Leaving the scene of an accident is a very serious offense. The charge of leaving the scene of an accident when there is a personal injury is a crime of the fourth degree. A driver convicted of this offense faces significant collateral consequences. A driver will be assessed 8 points by the MVC. Moreover, a driver’s will be assessed several insurance eligibility points.
A driver convicted for the first time of leaving the scene of a motor vehicle accident that results in property damage is subject to a fine of $202-$402, and up to 30 days in jail. A driver will be assessed two points by the MVC. An advisable strategy to prevail on this charge is to make arrangements with the person whom you had the accident with, and to also pay for their damage to their vehicle. Quite often, the municipal court prosecutor will downgrade this charge if the victim’s damage to their vehicle has been paid for.
The penalties for leaving the scene of an accident that results in a personal injury are much more severe than the penalties are for leaving the scene of an accident that involve only property damage. The first offense of leaving the scene of an accident that involves personal injury subjects a driver to a $502-$1,002 fine and/or a 180-day jail sentence. The fines will be doubled if the offense occurs in either a construction zone, or a 65 mph speed zone. The driver’s license will also be suspended for one year.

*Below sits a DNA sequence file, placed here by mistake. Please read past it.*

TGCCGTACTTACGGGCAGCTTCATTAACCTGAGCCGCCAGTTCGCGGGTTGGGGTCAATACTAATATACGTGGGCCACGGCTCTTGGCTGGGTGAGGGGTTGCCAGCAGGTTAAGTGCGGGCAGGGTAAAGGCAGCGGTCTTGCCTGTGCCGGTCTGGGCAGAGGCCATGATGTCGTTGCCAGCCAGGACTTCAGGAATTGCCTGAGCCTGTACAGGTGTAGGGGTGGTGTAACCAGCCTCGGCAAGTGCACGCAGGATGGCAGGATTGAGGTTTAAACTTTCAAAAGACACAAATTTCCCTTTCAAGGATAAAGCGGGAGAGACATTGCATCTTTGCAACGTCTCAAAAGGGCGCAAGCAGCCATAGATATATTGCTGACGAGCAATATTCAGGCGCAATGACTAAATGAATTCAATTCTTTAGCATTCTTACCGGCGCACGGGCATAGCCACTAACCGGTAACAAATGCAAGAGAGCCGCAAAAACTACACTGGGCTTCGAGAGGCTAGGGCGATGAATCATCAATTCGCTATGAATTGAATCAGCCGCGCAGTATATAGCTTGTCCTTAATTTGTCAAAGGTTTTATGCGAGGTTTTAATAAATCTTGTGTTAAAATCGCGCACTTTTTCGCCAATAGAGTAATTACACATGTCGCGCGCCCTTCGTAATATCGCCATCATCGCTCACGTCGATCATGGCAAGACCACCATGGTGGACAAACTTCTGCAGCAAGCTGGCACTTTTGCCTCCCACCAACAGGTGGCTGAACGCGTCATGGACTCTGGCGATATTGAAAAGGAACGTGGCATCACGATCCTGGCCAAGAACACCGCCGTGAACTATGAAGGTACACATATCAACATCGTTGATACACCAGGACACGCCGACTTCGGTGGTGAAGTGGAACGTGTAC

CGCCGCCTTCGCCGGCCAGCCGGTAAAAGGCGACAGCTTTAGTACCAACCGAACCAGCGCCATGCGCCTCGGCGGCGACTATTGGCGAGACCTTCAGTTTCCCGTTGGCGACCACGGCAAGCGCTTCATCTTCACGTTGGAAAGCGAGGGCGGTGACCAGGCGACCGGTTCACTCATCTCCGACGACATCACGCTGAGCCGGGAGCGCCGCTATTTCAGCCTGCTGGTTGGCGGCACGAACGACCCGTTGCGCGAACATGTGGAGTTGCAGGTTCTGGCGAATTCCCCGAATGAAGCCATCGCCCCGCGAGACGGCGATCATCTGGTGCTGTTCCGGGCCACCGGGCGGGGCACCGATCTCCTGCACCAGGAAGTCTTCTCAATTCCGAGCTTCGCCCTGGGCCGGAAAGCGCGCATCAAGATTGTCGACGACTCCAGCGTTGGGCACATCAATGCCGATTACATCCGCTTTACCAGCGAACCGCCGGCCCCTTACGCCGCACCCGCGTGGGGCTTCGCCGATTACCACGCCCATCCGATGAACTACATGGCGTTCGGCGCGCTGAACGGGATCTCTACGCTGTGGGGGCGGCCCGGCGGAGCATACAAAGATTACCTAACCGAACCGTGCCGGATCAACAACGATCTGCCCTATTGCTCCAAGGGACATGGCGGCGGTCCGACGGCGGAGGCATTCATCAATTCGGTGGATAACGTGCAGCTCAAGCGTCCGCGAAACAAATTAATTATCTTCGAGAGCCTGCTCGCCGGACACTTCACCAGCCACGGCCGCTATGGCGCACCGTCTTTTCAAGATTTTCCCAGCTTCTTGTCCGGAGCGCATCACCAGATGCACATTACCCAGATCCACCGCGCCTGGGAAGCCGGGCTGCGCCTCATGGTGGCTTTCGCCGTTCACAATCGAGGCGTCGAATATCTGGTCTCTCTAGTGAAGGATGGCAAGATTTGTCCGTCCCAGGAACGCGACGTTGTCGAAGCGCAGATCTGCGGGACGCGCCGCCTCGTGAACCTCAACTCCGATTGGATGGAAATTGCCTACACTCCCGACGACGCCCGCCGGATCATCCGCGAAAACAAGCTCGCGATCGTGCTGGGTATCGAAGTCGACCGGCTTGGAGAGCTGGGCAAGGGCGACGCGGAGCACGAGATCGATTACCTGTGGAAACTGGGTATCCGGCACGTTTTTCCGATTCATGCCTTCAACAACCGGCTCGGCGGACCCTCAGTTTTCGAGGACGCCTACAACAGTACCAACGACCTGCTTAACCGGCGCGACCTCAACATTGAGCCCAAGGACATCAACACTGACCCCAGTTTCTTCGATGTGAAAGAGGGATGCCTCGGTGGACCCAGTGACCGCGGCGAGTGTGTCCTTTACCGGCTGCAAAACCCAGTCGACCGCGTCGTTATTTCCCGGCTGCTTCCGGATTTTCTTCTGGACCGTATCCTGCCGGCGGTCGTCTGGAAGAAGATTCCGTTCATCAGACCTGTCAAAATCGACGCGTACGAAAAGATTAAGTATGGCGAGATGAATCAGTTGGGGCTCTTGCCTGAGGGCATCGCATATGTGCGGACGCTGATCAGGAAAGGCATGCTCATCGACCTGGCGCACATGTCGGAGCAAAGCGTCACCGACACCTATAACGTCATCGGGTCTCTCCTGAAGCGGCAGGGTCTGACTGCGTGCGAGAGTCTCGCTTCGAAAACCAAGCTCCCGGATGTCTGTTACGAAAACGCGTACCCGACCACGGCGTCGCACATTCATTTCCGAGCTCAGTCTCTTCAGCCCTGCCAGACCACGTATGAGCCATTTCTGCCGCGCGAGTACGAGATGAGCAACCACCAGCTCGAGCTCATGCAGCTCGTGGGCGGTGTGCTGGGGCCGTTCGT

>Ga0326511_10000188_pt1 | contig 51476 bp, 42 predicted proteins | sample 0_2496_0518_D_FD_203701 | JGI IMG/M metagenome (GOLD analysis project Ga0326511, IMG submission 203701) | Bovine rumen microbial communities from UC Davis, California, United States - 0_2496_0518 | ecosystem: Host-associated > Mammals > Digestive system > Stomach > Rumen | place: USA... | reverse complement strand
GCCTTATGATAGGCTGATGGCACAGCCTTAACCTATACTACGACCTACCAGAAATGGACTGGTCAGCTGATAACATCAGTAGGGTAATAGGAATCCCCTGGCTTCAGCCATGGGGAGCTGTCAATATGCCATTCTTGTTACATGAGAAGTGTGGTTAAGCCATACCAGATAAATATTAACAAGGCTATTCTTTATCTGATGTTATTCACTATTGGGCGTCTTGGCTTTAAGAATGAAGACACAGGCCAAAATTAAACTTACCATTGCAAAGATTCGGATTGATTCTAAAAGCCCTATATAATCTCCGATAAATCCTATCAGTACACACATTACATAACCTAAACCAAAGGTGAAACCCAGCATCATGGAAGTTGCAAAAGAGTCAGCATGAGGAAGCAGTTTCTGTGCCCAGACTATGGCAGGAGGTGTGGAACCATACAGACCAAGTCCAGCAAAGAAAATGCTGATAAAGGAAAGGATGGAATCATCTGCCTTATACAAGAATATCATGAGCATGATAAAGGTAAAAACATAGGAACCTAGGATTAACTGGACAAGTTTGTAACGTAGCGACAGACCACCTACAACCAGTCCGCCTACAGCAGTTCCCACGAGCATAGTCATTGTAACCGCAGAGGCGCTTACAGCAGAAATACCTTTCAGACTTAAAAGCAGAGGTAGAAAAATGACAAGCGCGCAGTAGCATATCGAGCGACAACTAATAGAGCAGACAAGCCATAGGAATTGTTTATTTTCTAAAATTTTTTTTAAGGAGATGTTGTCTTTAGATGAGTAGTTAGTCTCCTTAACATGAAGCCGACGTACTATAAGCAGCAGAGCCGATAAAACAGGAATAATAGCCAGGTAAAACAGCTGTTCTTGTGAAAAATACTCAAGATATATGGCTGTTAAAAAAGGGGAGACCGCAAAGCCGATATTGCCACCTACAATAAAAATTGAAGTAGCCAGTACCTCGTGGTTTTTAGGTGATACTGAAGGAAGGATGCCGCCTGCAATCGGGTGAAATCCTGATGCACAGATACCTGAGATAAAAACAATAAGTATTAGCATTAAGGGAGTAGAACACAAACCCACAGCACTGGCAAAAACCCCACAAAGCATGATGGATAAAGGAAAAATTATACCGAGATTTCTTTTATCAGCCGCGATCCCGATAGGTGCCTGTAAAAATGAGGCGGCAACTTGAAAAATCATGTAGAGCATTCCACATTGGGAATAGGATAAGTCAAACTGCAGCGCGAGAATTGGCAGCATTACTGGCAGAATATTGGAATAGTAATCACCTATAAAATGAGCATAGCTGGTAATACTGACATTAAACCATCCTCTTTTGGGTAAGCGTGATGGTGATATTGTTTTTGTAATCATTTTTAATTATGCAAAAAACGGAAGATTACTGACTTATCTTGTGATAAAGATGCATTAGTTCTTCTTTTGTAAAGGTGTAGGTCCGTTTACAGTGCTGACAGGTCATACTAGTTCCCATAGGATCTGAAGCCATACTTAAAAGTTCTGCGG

A driver will also have collateral consequences. A driver will be assessed 8 points by MVC. The driver will also receive a MVC surcharge, and an administrative loss of license by the MVC.
A lawyer whose client is charged with leaving the scene of the accident may try to obtain a plea bargain. If the driver is charged with leaving the scene of the accident that involves property damage, a competent lawyer may try to have the charge downgraded to failure to report an accident. The charge of failing to report an accident is a lesser-included offense of leaving the scene of an accident, and the penalties are much less severe, and it is a no-point violation.